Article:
• Ashley Groves

December 6th, 2019 - 3 Things That Happened This Week

Updated: Dec 10, 2019


Shinzo Abe secures trade deal and approves fiscal stimulus in a busy week

Japanese Prime Minister Shinzo Abe has had a busy week. The Japanese PM approved the first fiscal stimulus since 2016, totaling a larger than anticipated ¥13.2tn ($121bn).

Why is Abe spending big?

  • Repairing the damage in the aftermath of typhoon Hagibis and protect Japan from future natural disasters.

  • Invest in infrastructure and upgrade the current network prior to the 2020 Olympics which is being hosted in Tokyo.

  • Prepare the country for the economic dip often felt by countries in the immediate aftermath of hosting an Olympics.

  • Fend off the slowing global economy and the effects it could have on the Japanese markets.

Abe further honed is deal-making skills with Japan signing a trade deal with the US just 9 months after negotiations had begun. The ratified deal coming into action on January 1st, 2020 was seen as a great success and an avoidance of a potential trade war. However, it wasn’t met with universal praise as opposition parties attacked the deal saying “Japan has been defeated” and “an unequal treaty for the Reiwa era”.

USDJPY (108.73) has been rising from the middle of its 1Y range (105-112) for the last three months. Japanese Finance Minister Taro Aso said on Tuesday he was monitoring currency moves "with a sense of urgency".


Trump takes a trip across the pond for Nato summit, only to come home early

President Trump’s most recent visit to the UK for NATO’s’ 70th-anniversary summit provided the perfect world stage for a foreign policy victory, or so he hoped. Trump’s aim was to continue plugging the narrative that there were those who weren’t paying their way in NATO and subsequently pressuring these allies into contributing more toward the running costs. However, in reality, the President endured a difficult trip which culminated in him leaving the summit earlier than planned.

What made the highlight reel?

  • Trump’s clashed with Emanuel Macron about “very nasty” and “very disrespectful” comments after the French president called NATO “brain dead”.

  • Canada’s PM Justin Trudeau appearing to mock the president in an embarrassing video.

  • The US president canceling his fourth and final press conference.

The trip seemed to have not provided the triumphant victory that Trump had hoped to take back to the States with him. Especially considering the House’s decision to draft impeachment articles in the wake of the recent hearings topped off a difficult week.

EURUSD is bouncing off a 1.11 resistance level after a yearlong slow decline to 1.16. Poor news in both the US (payroll, mfg, construction) and slightly better news in the EU (German industrial orders fell precipitously, but mfg in the EU is up).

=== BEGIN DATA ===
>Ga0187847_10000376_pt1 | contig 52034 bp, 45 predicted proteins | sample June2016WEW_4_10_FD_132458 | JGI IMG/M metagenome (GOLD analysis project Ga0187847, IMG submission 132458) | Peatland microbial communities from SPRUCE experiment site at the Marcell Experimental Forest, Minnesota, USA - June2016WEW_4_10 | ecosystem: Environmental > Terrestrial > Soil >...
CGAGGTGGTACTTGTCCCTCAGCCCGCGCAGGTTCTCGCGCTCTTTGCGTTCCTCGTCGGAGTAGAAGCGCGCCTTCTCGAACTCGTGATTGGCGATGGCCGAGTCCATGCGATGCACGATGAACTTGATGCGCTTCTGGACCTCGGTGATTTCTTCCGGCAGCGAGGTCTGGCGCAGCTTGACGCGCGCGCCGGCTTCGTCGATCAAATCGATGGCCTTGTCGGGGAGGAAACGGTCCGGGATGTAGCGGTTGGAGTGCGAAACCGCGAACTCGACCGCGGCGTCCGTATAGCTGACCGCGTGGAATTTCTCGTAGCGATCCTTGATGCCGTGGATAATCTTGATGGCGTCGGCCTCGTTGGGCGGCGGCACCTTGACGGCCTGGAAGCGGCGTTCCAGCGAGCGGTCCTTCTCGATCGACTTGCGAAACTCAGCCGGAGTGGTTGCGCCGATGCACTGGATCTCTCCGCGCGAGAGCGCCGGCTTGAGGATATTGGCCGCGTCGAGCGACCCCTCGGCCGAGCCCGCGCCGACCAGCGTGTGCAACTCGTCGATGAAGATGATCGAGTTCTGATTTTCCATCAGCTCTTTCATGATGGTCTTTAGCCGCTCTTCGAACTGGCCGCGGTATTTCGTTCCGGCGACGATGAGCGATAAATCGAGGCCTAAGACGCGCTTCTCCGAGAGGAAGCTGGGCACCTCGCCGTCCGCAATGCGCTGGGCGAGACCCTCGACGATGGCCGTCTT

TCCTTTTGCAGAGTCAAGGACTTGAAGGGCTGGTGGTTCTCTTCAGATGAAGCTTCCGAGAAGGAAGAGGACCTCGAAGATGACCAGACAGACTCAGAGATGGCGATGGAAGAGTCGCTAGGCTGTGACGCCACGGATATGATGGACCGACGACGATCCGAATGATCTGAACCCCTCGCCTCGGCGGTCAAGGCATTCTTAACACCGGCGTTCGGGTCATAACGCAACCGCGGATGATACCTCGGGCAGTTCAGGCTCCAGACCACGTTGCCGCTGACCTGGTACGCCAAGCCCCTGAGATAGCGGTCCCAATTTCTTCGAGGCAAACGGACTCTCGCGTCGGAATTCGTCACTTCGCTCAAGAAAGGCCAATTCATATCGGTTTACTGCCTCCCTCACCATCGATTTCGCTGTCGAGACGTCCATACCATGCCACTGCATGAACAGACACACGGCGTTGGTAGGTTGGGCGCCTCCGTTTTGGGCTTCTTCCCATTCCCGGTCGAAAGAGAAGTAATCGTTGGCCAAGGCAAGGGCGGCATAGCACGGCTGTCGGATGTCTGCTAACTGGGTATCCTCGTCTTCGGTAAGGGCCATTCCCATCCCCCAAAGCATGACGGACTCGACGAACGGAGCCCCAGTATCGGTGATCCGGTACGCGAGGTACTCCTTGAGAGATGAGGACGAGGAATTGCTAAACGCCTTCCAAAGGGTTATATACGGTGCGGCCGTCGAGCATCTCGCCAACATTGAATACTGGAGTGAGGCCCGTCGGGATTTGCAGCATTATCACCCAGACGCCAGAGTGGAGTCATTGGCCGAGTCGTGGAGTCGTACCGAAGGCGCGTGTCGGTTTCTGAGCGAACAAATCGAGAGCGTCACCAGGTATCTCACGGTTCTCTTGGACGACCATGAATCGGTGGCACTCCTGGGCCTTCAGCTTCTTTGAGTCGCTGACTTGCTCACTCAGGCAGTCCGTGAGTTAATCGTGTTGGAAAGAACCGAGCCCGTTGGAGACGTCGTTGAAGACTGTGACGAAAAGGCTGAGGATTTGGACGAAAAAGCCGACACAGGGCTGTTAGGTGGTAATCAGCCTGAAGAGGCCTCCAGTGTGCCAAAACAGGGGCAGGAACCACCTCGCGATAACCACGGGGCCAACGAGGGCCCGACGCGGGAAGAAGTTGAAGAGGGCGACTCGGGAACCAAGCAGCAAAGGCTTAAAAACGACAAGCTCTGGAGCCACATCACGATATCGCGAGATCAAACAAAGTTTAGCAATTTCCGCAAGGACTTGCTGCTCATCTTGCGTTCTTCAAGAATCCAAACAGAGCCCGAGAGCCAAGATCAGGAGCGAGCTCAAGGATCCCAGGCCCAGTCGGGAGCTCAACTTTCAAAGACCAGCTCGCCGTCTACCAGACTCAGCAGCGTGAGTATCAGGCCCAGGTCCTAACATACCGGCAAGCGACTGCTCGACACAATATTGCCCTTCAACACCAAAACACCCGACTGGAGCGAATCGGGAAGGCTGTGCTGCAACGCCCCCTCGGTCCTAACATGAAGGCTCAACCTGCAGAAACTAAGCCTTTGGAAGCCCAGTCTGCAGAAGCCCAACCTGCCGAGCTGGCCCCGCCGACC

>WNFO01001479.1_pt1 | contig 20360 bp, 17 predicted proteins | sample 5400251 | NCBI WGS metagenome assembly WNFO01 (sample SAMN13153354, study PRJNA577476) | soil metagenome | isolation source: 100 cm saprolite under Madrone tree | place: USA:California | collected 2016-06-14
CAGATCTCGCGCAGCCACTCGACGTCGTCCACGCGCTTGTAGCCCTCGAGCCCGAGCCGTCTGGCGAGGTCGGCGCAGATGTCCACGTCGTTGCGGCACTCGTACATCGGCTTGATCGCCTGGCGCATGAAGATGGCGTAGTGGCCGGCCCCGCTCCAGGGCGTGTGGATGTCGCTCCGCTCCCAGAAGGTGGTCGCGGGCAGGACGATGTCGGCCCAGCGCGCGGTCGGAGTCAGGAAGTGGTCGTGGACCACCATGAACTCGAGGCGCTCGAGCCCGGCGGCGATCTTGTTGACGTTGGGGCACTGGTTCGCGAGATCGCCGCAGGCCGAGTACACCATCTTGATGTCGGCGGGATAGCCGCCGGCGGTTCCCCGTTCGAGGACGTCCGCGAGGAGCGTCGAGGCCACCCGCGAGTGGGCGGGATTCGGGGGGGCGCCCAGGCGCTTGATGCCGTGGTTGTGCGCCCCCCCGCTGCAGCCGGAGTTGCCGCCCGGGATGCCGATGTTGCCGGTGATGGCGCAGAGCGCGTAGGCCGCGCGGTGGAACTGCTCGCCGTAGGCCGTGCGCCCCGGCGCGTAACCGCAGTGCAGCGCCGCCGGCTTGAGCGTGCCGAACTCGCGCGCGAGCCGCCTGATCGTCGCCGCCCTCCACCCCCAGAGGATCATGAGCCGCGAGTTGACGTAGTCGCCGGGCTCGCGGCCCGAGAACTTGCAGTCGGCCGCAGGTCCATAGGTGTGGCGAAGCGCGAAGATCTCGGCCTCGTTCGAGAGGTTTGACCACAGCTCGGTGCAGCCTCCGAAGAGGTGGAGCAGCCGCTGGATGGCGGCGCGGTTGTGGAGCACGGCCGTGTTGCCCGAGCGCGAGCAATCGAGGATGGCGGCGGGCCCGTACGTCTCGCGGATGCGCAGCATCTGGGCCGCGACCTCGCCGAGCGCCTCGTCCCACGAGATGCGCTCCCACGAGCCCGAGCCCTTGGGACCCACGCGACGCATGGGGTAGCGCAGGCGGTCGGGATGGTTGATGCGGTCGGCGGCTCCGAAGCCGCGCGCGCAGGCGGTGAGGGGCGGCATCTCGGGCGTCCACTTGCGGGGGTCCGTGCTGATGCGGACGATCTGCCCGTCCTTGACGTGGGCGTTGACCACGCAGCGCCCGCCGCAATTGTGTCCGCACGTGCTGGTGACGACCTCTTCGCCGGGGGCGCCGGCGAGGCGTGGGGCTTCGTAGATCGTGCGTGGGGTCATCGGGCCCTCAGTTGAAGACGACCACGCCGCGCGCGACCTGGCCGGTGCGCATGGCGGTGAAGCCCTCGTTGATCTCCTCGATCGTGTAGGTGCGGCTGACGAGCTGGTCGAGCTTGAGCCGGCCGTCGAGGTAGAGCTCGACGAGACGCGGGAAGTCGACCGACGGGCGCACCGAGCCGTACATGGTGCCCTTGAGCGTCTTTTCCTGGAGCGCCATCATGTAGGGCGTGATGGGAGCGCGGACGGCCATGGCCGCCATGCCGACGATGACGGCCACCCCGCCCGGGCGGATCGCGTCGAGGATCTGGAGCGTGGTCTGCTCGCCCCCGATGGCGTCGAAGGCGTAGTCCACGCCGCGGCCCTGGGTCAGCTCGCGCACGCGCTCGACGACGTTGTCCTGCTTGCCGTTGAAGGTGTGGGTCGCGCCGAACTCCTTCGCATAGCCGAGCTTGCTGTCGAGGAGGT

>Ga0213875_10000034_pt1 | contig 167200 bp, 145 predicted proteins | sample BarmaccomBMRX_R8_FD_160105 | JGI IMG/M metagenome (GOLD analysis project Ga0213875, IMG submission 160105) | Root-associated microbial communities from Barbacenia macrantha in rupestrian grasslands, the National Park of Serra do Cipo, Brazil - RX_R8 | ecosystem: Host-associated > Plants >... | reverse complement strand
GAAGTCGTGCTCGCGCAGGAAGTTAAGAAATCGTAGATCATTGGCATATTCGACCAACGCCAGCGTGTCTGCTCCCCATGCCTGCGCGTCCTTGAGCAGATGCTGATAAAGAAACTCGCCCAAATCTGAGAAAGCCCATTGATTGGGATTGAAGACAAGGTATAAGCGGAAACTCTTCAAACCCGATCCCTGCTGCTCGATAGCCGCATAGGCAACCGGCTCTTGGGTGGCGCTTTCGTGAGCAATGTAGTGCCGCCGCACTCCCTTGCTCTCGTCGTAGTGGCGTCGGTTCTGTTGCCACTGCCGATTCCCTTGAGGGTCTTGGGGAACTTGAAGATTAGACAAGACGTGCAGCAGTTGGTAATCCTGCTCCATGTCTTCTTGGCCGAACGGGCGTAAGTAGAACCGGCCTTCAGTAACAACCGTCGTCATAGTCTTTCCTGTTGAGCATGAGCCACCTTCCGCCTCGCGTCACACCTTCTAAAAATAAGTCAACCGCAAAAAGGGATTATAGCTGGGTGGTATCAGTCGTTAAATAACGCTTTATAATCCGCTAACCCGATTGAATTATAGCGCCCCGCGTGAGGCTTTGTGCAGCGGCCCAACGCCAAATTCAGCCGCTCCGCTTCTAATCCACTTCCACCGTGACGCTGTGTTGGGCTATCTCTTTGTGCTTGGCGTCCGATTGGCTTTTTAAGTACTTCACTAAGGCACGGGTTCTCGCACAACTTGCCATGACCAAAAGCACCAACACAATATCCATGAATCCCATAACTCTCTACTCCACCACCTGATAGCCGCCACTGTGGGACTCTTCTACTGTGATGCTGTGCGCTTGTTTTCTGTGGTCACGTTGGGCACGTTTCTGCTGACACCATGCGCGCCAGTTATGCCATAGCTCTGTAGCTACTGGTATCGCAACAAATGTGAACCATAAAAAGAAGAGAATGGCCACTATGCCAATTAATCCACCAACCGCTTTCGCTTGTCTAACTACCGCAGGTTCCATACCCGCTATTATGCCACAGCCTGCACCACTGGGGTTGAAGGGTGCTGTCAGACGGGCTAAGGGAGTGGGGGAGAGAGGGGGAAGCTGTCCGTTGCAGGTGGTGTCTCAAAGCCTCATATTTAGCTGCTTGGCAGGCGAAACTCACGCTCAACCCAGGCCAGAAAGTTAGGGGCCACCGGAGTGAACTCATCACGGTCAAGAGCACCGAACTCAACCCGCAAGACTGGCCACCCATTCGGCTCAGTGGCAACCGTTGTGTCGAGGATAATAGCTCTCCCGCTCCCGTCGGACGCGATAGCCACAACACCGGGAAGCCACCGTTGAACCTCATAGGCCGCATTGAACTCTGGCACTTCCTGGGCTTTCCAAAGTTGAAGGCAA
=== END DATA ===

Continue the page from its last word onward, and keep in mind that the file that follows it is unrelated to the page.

GBPUSD is up almost 2% against the USD this week in spite of soft macroeconomic indicators and expected strong US jobs report. It's likely that recent poll results giving Conservatives the lead over Labor is partly responsible. The run-up to next week's election will inject more volatility.


Saudi Arabia laying down the law at OPEC meeting

Saudi Arabia has turned up the heat ahead of the Organisation of the Petroleum Exporting Countries (OPEC) meeting in Vienna, by issuing an ultimatum to countries over-producing and subsequently driving down the price of crude oil. Oil saw a boost yesterday on the back of this hardline approach after the Kingdom stated that it will boost its own production to meet quota and stop making their deeper cuts if others like countries don’t fall in line.

What would happen if Saudi Arabia followed through on their threat?

  1. No doubt punish the cheaters with lower crude oil prices, the likes of Iran, Nigeria...etc.

  2. It could negatively affect the Saudi state-owned Aramco’s upcoming IPO, which will debut later this month and is relying on a high oil price.

  3. Spur more production from the United States.

However, if the threat is successful then Saudi Arabia could back a further quota cut of 400,000bpd. Thursday saw a boost to discussions when Russian Energy Minister Alexander Novak stated that a panel of allies and OPEC nations had recommended an increase to the cut which would equal 1.7% of global supply. This further cut would only come into effect if all participants lower their quota, something that has been difficult to achieve thus far.

Many OPEC countries’ currencies are pegged to the USD (Saudi Arabia, UAE, Qatar). The other major oil-producing countries (CAD, RUB) are neither members of OPEC or pegged. RUB has strengthened most of 2019, likely on its high yields (10 yr bonds = 7.43%), rather than oil prices (which makes up 30% of the Russian economy). US sanctions have evidently not been tough enough to scare investors away.

CAD has remained in a fixed but somewhat volatile (1.5%/mo) channel for most of 2019. As oil represents only 3% of Canada’s GDP, movement in oil will not have significant leverage on the currency by itself.


In Other News

Currency Heat Map

Below is the heat map for the first week in December, showing the relative volatility between currencies. The redder the color, the higher the volatility.

This week, ZAR, BRL and COP exhibit the highest volatility. ZAR vol is high on lowered credit ratings and massive unemployment. COP (Columbian peso) is suffering from continued high inflation. CLP (Chilean peso) actually exhibits even higher volatility than these three currencies, driven by massive protests that began with a simple hike in metro fares but have become deadly, with 26 dead so far.

CLP volatility is so high that it would mask the effects of the other currencies, and so has been deleted from this week's heat map.

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